As sources diversify and consumer demands evolve toward transparency and wholeness, technology must play an ever-increasing role at every point in the food manufacturing supply chain. Some traditional processes will collapse, while others will expand in non-linear networks near and far around the globe.

Here are five ways technology is transforming the food supply chain in response to its changing demands.


Globalization is changing where food comes from and the methods for receiving and transporting it to a plant. With an increase in source variety comes a greater need for reliable testing. In 2014, the global food safety testing market reached $10.5 billion, and it’s expected to grow 5.3% annually through 2019.

At the same time, greater emphasis on near-the-field processing, chilling, and freezing is mandating changes in food transport, refrigeration, and energy. A growing traceability technology market makes food sourcing more accessible and transparent to consumers.


According to researchers Watson, Wysocki, and Bucklin, information technology “plays a critical role in reducing costs and meeting customer demand.” More functional, homogenous products with relatively stable demand can benefit from automated ordering processes, quality-assurance control systems, and delivery scheduling.

For differentiated, novel products with more unpredictable demand, you’ll want monitoring technologies such as scanner data collection at point-of-sale terminals to help analyze and forecast consumer trends. Portable scanners in conjunction with software can also be used to monitor and track product in an inventory control system for greater cost effectiveness.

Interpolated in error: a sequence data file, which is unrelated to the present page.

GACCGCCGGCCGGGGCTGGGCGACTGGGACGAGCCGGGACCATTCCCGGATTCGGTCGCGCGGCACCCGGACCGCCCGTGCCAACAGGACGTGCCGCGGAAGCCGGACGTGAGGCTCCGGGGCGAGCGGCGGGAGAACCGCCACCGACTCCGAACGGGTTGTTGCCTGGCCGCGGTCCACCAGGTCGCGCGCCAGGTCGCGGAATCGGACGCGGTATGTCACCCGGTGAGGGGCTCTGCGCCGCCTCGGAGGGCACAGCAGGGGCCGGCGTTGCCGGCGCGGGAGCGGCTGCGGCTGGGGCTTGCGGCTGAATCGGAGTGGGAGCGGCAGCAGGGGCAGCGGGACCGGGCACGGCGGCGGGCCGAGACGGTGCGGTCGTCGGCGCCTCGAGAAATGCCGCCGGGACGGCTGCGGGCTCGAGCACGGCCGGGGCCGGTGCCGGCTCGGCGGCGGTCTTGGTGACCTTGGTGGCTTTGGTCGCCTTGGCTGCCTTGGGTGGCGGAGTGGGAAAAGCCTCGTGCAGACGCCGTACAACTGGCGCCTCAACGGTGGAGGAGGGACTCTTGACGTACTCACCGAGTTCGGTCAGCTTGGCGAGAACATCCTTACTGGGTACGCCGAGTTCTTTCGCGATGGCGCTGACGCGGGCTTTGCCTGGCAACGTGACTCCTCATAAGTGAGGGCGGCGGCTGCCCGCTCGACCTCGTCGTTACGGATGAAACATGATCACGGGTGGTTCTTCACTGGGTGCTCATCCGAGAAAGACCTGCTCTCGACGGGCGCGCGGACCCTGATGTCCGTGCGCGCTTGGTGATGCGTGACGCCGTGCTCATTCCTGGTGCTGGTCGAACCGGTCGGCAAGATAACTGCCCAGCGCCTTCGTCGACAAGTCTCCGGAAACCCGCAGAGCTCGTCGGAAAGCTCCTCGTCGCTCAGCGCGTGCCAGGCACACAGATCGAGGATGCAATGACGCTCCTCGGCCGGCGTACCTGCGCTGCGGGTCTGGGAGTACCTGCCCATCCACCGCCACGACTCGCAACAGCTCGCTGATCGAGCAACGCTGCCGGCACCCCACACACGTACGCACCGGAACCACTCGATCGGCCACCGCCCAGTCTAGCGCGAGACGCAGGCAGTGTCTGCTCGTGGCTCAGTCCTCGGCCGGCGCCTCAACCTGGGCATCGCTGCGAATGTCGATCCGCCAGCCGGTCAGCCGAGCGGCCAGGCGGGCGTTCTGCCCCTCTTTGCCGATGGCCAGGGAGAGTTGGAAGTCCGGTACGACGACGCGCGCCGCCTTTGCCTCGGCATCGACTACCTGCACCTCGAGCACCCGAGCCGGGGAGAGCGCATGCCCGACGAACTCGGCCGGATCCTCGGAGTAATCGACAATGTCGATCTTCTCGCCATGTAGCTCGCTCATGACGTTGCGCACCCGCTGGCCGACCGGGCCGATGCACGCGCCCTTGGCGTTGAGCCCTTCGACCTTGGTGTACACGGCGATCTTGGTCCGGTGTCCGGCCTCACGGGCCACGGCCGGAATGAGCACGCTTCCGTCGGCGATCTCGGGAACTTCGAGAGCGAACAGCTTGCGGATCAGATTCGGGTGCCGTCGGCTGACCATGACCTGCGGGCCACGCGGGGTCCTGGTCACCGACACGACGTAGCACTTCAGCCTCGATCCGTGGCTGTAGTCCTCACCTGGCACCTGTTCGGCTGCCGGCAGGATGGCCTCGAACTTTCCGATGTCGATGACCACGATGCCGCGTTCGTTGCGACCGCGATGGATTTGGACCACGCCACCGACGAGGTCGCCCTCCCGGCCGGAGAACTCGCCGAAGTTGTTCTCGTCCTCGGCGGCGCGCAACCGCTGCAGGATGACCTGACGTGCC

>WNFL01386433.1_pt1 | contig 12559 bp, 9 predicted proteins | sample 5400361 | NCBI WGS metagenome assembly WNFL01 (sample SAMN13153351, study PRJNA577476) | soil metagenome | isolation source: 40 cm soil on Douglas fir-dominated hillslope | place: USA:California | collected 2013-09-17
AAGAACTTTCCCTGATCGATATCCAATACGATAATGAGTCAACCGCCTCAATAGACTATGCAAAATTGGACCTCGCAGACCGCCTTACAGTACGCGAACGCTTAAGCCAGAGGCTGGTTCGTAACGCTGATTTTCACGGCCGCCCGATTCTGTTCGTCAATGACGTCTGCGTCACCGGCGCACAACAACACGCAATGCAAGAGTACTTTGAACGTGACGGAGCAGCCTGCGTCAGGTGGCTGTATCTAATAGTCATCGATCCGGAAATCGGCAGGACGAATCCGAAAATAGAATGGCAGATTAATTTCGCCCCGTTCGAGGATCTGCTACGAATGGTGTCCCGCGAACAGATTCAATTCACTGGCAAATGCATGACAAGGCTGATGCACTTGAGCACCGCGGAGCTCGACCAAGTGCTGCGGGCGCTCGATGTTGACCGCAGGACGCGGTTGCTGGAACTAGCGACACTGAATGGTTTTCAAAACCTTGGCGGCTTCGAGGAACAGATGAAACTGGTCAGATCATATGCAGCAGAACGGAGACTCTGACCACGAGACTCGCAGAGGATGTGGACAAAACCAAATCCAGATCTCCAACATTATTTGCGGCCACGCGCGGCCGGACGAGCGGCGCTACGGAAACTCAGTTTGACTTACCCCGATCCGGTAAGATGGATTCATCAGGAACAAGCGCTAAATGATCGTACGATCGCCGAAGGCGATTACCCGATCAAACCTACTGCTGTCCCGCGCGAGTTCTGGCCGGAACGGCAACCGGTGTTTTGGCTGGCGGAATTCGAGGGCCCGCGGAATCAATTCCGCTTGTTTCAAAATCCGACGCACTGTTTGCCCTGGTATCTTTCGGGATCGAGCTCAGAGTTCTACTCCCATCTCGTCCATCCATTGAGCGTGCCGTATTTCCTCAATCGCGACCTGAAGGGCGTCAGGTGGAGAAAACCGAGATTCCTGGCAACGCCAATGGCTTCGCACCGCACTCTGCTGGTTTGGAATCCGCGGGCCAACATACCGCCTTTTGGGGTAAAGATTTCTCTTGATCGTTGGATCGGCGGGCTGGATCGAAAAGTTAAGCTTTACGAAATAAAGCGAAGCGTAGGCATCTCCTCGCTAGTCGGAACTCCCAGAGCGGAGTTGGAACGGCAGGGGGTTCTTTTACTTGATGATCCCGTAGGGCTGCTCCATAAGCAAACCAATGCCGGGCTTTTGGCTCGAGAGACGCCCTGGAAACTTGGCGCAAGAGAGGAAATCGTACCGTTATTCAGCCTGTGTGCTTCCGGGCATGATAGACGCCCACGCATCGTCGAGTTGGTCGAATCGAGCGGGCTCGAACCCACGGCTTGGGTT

An array of connected sensors in “Factories of the Future” can generate productivity data, predict maintenance needs, improve inventory management and quality control, and streamline production processes.

To address concerns at the intersections of technology and tradition such as perishability, aversion to technology, and industry fragmentation, hackathons like those hosted by Food + Tech are developing tools to optimize solutions. These tools can help scale the industry by making it easier for new players to enter the marketplace and better meet growing demands for more sustainably produced food.


An increased variety of sources also means more variable safety risks. Better testing, RFID, data logging, GPS, and smart sensing labels can help to track and control temperatures, on-time arrivals, adulteration, and safety. Even sprayable DNA solutions may soon trace food back to specific sources, cutting down on massive, knee-jerk recalls.

In the plant, more sensitive automation allows machines to take over heavier tasks, removing humans from paths of potential harm.

Consumer Satisfaction

Developments such as online grocery shopping and wearable technology are changing how food is delivered to consumers. Smartphone applications can now trace every ingredient in a packaged product (like Barilla pasta) back to its source. These developments open up opportunities for brands to connect more directly with consumers and to supply information that will build trust and maintain loyalty.

As Lisa Tryson at Food Safety & Quality says, “Technology makes modern food possible. It also gives rise to a delivery chain that is steadily more complex, agile, dynamic, and multidimensional.”

Changes in basic facilities design and workforce training will become increasingly necessary to maintain compliance with safety regulations and to stay efficient and competitive in this new world of food.